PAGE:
Historically speaking, animating female characters is really, really difficult, because they have to go through these range of emotions, but you have to keep them pretty.
Some of the most experienced and renowned animators in the industry struggle with facial animation. A few were publicly criticized after they made statements claiming that animating facial expressions for female characters is more difficult than male characters. Right before Frozen was released in 2013, Disney animator Lino DiSalvo sparked controversy after stating that,”Historically speaking, animating female characters is really, really difficult, because they have to go through these range of emotions, but you have to keep them pretty.”
Even Ubisoft creative director Alex Amancio caused some to stir in their seats at the E3 Conference when he said that women weren’t in the Assassin’s Creed: Unity because, “It’s double the animations, it’s double the voices, all that stuff and double the visual assets.”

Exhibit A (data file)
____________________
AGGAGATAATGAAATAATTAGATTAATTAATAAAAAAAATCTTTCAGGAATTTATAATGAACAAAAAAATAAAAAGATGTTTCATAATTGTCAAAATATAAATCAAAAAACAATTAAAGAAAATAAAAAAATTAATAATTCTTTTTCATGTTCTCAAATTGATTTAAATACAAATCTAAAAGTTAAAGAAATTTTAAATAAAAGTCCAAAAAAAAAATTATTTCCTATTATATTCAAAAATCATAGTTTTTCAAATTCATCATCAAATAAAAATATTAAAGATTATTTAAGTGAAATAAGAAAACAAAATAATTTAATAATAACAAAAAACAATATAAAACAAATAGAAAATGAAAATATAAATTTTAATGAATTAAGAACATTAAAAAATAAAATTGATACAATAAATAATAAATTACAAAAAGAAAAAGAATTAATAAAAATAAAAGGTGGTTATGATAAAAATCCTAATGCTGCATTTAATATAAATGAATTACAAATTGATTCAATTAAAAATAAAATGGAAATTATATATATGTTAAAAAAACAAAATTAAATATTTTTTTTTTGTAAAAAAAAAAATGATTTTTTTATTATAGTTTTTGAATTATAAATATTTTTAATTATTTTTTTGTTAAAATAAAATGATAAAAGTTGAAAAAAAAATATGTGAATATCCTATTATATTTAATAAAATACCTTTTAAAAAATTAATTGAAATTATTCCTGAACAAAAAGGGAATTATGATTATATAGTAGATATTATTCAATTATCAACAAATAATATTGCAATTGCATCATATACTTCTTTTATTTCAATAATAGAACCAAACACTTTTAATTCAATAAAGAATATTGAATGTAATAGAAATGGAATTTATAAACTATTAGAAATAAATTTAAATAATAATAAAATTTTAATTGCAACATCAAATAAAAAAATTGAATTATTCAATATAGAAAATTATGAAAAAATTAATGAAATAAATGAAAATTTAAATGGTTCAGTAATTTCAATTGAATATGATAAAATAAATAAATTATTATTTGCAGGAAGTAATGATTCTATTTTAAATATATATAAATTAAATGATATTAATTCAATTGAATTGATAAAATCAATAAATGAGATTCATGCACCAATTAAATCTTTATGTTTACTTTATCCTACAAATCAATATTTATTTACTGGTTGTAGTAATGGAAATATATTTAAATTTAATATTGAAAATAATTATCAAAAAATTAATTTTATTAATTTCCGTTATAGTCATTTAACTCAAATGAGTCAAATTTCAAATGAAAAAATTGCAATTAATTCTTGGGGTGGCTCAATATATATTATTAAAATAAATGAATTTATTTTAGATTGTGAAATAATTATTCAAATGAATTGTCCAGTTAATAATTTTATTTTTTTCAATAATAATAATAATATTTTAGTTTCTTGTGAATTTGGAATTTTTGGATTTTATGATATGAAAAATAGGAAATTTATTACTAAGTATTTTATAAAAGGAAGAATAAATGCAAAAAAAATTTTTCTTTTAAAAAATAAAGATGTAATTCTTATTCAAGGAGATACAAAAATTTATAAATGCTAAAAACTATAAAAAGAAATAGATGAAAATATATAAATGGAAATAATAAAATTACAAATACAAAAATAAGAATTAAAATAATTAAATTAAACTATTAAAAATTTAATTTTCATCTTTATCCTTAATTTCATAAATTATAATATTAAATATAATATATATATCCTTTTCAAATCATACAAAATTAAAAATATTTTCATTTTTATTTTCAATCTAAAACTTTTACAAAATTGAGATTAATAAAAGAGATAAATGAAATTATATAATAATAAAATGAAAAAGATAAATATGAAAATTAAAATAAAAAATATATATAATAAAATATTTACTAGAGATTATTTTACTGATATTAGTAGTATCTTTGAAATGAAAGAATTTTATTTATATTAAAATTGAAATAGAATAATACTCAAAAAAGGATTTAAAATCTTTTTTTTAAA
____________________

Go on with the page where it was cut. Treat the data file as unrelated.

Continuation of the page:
Structurally, women and men have the same types of muscles, bones and anatomical layout responsible for creating facial expressions. So, from a technical perspective, are women really harder to animate?
First, facial animations have traditionally been one of the hardest parts of animating, regardless of gender. This is because humans have thousands of facial expressions and a slight movement can alter their entire meaning.
The vast range of expressions is part of the reason why facial animation has traditionally been a challenging process. But, in reality, female facial expressions aren’t harder to animate than men.